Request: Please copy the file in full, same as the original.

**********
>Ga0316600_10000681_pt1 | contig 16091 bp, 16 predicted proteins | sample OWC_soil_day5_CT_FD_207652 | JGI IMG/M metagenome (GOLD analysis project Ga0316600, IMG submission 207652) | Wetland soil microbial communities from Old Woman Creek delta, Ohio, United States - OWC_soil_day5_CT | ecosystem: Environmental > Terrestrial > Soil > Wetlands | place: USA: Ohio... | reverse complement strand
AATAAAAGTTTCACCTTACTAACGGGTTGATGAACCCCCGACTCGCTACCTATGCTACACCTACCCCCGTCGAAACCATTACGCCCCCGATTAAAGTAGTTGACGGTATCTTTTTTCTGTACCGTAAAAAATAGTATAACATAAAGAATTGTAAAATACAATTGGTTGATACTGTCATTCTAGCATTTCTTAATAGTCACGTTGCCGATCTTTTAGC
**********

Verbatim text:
>Ga0316600_10000681_pt1 | contig 16091 bp, 16 predicted proteins | sample OWC_soil_day5_CT_FD_207652 | JGI IMG/M metagenome (GOLD analysis project Ga0316600, IMG submission 207652) | Wetland soil microbial communities from Old Woman Creek delta, Ohio, United States - OWC_soil_day5_CT | ecosystem: Environmental > Terrestrial > Soil > Wetlands | place: USA: Ohio... | reverse complement strand
AATAAAAGTTTCACCTTACTAACGGGTTGATGAACCCCCGACTCGCTACCTATGCTACACCTACCCCCGTCGAAACCATTACGCCCCCGATTAAAGTAGTTGACGGTATCTTTTTTCTGTACCGTAAAAAATAGTATAACATAAAGAATTGTAAAATACAATTGGTTGATACTGTCATTCTAGCATTTCTTAATAGTCACGTTGCCGATCTTTTAGC